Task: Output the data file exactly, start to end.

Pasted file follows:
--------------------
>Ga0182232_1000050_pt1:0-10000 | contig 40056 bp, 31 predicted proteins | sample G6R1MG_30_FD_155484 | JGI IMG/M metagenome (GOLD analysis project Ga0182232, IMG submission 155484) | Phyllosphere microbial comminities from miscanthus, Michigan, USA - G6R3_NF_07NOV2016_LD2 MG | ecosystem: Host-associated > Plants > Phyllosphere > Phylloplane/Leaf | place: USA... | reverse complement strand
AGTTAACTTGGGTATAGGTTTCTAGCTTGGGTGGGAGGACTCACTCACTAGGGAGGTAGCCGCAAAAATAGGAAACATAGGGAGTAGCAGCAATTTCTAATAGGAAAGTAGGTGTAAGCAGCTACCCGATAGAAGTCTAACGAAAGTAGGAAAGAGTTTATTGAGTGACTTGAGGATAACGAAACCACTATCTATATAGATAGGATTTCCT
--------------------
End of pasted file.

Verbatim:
>Ga0182232_1000050_pt1:0-10000 | contig 40056 bp, 31 predicted proteins | sample G6R1MG_30_FD_155484 | JGI IMG/M metagenome (GOLD analysis project Ga0182232, IMG submission 155484) | Phyllosphere microbial comminities from miscanthus, Michigan, USA - G6R3_NF_07NOV2016_LD2 MG | ecosystem: Host-associated > Plants > Phyllosphere > Phylloplane/Leaf | place: USA... | reverse complement strand
AGTTAACTTGGGTATAGGTTTCTAGCTTGGGTGGGAGGACTCACTCACTAGGGAGGTAGCCGCAAAAATAGGAAACATAGGGAGTAGCAGCAATTTCTAATAGGAAAGTAGGTGTAAGCAGCTACCCGATAGAAGTCTAACGAAAGTAGGAAAGAGTTTATTGAGTGACTTGAGGATAACGAAACCACTATCTATATAGATAGGATTTCCT